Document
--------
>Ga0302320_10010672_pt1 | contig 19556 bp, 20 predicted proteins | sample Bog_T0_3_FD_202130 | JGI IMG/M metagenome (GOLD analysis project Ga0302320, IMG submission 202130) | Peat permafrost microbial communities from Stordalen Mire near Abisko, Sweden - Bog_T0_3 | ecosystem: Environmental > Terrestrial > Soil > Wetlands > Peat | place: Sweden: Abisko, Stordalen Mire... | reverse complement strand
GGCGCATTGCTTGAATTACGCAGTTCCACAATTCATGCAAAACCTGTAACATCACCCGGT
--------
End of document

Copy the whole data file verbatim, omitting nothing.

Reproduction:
>Ga0302320_10010672_pt1 | contig 19556 bp, 20 predicted proteins | sample Bog_T0_3_FD_202130 | JGI IMG/M metagenome (GOLD analysis project Ga0302320, IMG submission 202130) | Peat permafrost microbial communities from Stordalen Mire near Abisko, Sweden - Bog_T0_3 | ecosystem: Environmental > Terrestrial > Soil > Wetlands > Peat | place: Sweden: Abisko, Stordalen Mire... | reverse complement strand
GGCGCATTGCTTGAATTACGCAGTTCCACAATTCATGCAAAACCTGTAACATCACCCGGT